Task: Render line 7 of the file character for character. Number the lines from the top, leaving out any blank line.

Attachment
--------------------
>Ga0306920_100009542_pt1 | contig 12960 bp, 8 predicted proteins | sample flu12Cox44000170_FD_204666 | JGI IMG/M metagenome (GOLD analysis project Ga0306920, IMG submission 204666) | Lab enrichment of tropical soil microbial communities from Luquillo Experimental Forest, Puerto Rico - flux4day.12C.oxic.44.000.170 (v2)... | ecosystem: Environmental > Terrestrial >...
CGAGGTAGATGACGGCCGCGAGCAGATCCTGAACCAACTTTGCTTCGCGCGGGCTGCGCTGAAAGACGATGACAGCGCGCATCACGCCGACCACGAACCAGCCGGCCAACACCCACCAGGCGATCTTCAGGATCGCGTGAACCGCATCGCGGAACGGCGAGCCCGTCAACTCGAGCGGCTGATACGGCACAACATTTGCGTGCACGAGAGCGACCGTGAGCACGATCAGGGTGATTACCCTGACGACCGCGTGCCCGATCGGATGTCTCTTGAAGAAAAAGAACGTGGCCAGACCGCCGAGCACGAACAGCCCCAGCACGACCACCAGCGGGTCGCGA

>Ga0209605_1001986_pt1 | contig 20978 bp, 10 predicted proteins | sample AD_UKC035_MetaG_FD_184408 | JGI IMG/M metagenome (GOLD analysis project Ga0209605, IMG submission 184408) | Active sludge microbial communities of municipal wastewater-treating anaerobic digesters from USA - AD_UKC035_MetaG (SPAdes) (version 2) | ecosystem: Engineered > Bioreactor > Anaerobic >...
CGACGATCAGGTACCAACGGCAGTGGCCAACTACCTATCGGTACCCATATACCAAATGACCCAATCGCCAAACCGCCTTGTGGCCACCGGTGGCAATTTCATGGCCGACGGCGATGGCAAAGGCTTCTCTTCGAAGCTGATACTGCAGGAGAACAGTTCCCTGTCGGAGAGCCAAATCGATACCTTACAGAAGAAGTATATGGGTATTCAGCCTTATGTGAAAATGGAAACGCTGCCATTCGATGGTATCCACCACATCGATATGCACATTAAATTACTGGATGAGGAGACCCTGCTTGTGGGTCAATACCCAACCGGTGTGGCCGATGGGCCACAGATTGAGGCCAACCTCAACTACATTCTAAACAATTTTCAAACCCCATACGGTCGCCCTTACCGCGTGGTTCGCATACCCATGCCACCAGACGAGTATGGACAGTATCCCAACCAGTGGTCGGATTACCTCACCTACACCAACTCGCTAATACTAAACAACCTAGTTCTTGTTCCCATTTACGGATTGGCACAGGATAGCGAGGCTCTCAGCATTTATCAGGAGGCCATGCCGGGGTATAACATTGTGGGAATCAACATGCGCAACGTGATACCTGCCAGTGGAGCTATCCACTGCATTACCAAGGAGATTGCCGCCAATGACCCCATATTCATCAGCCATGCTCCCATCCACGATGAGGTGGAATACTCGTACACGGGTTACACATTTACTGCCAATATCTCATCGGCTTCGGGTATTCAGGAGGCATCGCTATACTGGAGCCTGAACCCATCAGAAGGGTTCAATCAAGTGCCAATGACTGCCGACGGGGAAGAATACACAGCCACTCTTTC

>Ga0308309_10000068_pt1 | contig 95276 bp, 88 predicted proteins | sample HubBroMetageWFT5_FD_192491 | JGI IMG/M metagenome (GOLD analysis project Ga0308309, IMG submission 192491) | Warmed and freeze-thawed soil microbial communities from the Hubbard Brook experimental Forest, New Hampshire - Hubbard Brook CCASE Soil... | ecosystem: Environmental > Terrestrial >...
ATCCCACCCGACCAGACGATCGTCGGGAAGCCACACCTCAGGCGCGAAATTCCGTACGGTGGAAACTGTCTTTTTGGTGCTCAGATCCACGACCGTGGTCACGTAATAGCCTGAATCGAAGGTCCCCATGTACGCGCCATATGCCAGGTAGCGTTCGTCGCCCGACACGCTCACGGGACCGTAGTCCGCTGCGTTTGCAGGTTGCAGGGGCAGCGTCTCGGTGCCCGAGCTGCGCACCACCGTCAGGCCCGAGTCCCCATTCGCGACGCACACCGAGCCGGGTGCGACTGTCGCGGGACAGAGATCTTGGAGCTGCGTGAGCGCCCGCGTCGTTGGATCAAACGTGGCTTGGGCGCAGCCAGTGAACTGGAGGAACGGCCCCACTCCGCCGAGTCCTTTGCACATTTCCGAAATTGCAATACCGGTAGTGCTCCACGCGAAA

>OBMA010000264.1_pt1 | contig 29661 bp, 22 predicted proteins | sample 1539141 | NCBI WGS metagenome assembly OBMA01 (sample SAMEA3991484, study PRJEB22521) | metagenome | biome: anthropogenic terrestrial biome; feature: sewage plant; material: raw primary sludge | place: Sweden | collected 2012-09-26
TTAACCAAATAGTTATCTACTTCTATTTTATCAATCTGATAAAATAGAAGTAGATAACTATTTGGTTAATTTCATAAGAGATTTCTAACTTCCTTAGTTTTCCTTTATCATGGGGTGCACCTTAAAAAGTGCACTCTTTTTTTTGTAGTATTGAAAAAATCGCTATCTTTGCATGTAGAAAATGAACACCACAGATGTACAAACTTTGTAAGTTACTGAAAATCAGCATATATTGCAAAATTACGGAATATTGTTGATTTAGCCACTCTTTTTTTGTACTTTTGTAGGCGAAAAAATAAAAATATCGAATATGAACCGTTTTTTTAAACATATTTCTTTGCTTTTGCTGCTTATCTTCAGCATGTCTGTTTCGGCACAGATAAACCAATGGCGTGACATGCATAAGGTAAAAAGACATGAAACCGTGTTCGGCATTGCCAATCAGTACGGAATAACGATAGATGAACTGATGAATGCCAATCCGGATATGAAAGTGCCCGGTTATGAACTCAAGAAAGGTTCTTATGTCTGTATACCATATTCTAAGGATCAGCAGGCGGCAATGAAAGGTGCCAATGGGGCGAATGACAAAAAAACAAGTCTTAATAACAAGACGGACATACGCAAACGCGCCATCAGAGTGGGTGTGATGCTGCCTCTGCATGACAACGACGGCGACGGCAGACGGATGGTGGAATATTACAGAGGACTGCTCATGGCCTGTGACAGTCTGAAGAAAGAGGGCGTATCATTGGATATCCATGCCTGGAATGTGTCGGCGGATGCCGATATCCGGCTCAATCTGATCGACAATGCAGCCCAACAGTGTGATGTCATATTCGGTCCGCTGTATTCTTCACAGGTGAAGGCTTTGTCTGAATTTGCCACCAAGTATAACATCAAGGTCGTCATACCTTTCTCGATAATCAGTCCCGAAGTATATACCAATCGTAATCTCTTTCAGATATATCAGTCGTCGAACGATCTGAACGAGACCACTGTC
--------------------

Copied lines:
>OBMA010000264.1_pt1 | contig 29661 bp, 22 predicted proteins | sample 1539141 | NCBI WGS metagenome assembly OBMA01 (sample SAMEA3991484, study PRJEB22521) | metagenome | biome: anthropogenic terrestrial biome; feature: sewage plant; material: raw primary sludge | place: Sweden | collected 2012-09-26